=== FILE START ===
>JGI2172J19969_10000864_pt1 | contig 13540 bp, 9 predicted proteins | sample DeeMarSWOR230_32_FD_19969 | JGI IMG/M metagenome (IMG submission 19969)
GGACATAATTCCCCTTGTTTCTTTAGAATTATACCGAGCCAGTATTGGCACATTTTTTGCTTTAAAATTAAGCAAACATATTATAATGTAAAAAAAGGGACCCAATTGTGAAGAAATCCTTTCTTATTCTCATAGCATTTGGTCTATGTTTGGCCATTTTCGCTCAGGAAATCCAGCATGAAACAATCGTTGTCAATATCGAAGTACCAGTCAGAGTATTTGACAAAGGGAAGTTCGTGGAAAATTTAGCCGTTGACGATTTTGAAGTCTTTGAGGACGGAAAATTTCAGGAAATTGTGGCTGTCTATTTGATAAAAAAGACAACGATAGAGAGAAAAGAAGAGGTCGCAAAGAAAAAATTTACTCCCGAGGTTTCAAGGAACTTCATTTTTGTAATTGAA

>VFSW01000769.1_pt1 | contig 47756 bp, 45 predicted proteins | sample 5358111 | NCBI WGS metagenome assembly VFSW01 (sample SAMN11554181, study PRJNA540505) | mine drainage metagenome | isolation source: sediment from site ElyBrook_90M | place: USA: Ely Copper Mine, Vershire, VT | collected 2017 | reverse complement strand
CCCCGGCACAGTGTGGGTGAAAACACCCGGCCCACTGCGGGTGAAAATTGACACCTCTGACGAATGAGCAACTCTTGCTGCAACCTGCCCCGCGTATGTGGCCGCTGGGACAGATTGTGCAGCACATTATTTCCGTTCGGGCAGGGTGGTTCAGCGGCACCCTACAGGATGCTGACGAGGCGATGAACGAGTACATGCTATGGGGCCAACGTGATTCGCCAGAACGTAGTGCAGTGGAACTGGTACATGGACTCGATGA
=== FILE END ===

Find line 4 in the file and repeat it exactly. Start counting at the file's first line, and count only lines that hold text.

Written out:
CCCCGGCACAGTGTGGGTGAAAACACCCGGCCCACTGCGGGTGAAAATTGACACCTCTGACGAATGAGCAACTCTTGCTGCAACCTGCCCCGCGTATGTGGCCGCTGGGACAGATTGTGCAGCACATTATTTCCGTTCGGGCAGGGTGGTTCAGCGGCACCCTACAGGATGCTGACGAGGCGATGAACGAGTACATGCTATGGGGCCAACGTGATTCGCCAGAACGTAGTGCAGTGGAACTGGTACATGGACTCGATGA